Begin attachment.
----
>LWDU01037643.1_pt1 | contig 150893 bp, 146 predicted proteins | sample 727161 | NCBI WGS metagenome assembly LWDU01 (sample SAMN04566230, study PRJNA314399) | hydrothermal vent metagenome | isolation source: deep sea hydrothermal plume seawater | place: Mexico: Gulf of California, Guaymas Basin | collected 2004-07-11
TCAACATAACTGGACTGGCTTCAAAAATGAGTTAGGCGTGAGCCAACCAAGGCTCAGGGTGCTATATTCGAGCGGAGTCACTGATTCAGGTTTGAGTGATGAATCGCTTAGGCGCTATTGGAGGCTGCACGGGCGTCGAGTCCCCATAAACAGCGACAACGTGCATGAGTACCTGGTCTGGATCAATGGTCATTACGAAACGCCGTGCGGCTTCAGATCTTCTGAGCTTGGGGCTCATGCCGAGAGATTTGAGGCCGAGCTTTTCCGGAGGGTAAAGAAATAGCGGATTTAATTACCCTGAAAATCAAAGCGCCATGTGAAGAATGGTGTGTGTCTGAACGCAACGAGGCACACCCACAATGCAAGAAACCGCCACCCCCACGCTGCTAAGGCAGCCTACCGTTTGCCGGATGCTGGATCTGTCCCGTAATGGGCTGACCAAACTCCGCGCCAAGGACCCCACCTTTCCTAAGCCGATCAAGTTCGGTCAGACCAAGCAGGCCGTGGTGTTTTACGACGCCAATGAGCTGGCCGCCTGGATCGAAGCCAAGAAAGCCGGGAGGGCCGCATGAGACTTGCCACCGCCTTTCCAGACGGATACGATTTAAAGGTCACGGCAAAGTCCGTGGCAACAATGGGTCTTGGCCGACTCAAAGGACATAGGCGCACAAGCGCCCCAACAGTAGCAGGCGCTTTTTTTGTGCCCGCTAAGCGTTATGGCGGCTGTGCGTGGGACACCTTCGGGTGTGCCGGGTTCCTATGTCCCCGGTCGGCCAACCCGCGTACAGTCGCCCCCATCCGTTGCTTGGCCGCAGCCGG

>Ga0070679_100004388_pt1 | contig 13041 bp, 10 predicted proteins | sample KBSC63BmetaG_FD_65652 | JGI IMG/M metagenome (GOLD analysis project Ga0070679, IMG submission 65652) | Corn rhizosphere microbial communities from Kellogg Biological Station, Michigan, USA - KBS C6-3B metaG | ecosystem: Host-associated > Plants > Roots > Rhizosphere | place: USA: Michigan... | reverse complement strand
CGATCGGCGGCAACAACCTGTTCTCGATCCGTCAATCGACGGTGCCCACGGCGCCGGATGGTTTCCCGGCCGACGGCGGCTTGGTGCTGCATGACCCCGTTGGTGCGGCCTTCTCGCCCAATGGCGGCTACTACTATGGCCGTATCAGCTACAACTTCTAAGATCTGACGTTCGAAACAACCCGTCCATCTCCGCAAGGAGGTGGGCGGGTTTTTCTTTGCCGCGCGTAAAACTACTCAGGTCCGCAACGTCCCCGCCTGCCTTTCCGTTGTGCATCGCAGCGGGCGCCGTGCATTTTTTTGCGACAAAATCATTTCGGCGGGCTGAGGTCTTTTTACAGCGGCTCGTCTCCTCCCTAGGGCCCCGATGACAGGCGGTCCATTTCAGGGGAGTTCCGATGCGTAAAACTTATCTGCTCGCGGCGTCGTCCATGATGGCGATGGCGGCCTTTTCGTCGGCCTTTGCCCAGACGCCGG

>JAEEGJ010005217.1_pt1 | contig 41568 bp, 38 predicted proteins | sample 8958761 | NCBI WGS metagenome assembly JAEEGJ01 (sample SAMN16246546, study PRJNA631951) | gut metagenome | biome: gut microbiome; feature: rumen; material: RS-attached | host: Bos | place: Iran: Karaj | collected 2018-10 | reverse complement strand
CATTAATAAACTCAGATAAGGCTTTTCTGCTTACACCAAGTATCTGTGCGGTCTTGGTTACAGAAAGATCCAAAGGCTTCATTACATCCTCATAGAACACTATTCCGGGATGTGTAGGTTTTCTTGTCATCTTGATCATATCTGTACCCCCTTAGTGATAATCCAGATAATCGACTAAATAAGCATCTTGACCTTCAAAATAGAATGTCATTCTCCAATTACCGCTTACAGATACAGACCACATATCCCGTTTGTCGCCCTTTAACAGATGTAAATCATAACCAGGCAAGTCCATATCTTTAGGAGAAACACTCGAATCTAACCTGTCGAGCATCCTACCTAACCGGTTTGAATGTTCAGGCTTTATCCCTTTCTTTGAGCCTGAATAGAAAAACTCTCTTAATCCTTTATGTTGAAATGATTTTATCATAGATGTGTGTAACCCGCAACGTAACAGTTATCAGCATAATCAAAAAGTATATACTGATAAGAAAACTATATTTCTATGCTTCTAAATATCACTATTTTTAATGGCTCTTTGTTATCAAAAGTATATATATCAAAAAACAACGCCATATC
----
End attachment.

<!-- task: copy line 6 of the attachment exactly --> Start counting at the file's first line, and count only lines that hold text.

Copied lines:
CATTAATAAACTCAGATAAGGCTTTTCTGCTTACACCAAGTATCTGTGCGGTCTTGGTTACAGAAAGATCCAAAGGCTTCATTACATCCTCATAGAACACTATTCCGGGATGTGTAGGTTTTCTTGTCATCTTGATCATATCTGTACCCCCTTAGTGATAATCCAGATAATCGACTAAATAAGCATCTTGACCTTCAAAATAGAATGTCATTCTCCAATTACCGCTTACAGATACAGACCACATATCCCGTTTGTCGCCCTTTAACAGATGTAAATCATAACCAGGCAAGTCCATATCTTTAGGAGAAACACTCGAATCTAACCTGTCGAGCATCCTACCTAACCGGTTTGAATGTTCAGGCTTTATCCCTTTCTTTGAGCCTGAATAGAAAAACTCTCTTAATCCTTTATGTTGAAATGATTTTATCATAGATGTGTGTAACCCGCAACGTAACAGTTATCAGCATAATCAAAAAGTATATACTGATAAGAAAACTATATTTCTATGCTTCTAAATATCACTATTTTTAATGGCTCTTTGTTATCAAAAGTATATATATCAAAAAACAACGCCATATC